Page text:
Jurassic Pick

Slightly moldy and warped, but otherwise perfect.

Bookshelf space was always at a premium in my childhood home. So when I outgrew my picture books, my mom wasted little time in packing them up into a giant cardboard box and depositing them in a dark, forgotten corner of the basement. Her plan was to parcel them out many years later after I had children of my own. The presentation of each book would be accompanied by the grandma bon mot: “Your daddy read this when he was your age!”

An unusually vicious rainstorm during my middle school years almost put an end to that plan. Most of the collection remained above the waterline but others were in sad and sorry shape.

But Mom and I ran hairdryers, Lysol-ed any pages that showed traces of mold and pressed the sorry specimens between  dictionaries. Fortunately, most of the books that were beyond the pale were ones that could be easily replaced after my son was born. (The Diggingest Dog, for example.) Other books were no great loss. (Sure, I could buy a new copy of the unsettling Are You My Mother?, but will I? No, sir.)

I was thinking about this 20-odd-year-old event recently because it brought something into sharp focus: a basement flood is an excellent way to determine a book’s value. Most of the books in that wet box entertained me in one way or another, but only a couple of them really mattered.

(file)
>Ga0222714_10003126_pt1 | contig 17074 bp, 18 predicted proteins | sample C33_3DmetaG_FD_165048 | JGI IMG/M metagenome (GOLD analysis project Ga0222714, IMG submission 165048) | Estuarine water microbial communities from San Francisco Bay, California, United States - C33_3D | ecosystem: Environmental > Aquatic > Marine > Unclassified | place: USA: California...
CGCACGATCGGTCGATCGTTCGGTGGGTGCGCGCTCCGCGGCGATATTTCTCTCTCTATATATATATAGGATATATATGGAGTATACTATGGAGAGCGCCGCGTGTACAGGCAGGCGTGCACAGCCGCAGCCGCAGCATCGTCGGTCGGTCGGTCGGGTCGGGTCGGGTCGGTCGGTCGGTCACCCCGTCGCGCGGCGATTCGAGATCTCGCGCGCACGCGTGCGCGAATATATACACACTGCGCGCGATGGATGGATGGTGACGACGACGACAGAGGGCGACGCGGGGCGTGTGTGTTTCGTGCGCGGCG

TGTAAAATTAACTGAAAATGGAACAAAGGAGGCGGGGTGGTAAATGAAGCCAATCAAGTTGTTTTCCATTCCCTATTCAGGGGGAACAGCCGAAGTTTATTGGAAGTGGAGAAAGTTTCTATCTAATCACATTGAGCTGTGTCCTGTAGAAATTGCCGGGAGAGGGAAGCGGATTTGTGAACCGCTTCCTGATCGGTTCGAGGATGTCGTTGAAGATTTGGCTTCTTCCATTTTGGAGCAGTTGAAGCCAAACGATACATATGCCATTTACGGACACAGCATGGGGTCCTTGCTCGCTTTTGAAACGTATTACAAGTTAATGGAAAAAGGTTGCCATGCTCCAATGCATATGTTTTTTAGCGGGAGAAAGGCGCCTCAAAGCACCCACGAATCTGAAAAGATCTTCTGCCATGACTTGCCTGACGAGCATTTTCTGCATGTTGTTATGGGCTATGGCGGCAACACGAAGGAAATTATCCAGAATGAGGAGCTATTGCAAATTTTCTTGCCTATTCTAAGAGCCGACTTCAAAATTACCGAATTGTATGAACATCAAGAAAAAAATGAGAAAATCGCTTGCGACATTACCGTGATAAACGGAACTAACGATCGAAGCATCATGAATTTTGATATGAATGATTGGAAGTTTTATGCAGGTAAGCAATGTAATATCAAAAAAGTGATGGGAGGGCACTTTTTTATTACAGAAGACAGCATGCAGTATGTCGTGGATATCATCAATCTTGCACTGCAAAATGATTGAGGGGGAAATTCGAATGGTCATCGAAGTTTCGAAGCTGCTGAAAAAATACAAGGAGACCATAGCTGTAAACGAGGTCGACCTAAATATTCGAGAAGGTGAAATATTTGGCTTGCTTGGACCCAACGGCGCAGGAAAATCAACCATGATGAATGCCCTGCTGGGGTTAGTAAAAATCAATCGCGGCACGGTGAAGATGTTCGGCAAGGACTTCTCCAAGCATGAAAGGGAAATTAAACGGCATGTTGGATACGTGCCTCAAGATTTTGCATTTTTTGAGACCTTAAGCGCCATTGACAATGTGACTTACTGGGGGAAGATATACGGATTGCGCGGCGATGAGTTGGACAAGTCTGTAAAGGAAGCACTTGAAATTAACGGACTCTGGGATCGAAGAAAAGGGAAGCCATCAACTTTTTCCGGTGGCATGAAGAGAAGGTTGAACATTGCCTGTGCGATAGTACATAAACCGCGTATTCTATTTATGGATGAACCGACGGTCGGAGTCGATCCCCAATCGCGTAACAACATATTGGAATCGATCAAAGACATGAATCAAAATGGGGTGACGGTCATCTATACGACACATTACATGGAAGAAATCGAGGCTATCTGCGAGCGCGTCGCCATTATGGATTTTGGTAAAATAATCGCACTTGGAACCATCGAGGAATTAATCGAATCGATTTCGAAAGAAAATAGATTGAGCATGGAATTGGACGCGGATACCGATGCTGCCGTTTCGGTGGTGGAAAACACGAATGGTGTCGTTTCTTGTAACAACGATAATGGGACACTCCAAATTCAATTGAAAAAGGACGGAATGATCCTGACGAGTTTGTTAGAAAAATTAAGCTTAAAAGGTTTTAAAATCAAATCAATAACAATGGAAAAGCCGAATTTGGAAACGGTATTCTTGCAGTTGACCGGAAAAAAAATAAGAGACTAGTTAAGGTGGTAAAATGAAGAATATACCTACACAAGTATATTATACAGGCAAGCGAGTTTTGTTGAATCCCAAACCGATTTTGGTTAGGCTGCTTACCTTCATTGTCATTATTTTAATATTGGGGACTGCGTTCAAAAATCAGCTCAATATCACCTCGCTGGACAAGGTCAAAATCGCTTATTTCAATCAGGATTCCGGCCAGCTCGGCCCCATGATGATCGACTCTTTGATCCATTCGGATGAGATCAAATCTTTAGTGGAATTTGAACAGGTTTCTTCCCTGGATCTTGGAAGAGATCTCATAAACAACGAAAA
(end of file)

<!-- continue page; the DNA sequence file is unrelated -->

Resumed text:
I would guess that about three or four dozen books were waterlogged in that flood. Some were beyond saving. But even among the salvageable books, decisions needed to be made. There was only so much Lysol and so many heavy dictionaries to go around. Where should I devote the bulk of my rescue efforts? To put it another way, which book would just be too painful to throw away? Amazon.com was still decades away, so a lost book was really lost. Maybe forever.

At the time my decisions were surprisingly swift and easy. Are You My Mother? never got a backward glance. Danger in Dinosaur Valley by Joan Lowery Nixon, however, was a different story entirely.

Danger in Dinosaur Valley was the quintessential children’s book for boys – beautifully bringing together dinosaurs, baseball and time travel in a fast-paced, funny tale of prehistoric survival. The entire story is seen through the eyes of a curious young Diplodocus and ends with a stirring and violent confrontation with a Tyrannosaurus Rex.

Ah. Remember the days when it was okay to have violence in a picture book?

So… Get me some Lysol and a Merriam Webster, STAT! This book ain’t gonna die on my watch!

The dust jacket never made it, the spine is shot and dots of mold speckle the end pages but my efforts were not in vain. Grandma delivered her line to Alex on cue: “Your daddy read this when he was your age!” True enough, but I also read it at this age, even when my little guy isn’t around. That is a true test of a great picture book.

Danger in Dinosaur Valley has been out of print since the 1970s, but thank heavens we now live in the age of Amazon. Nine copies starting at $1.38? What a deal! Get it. I’ll bet you’ll keep it.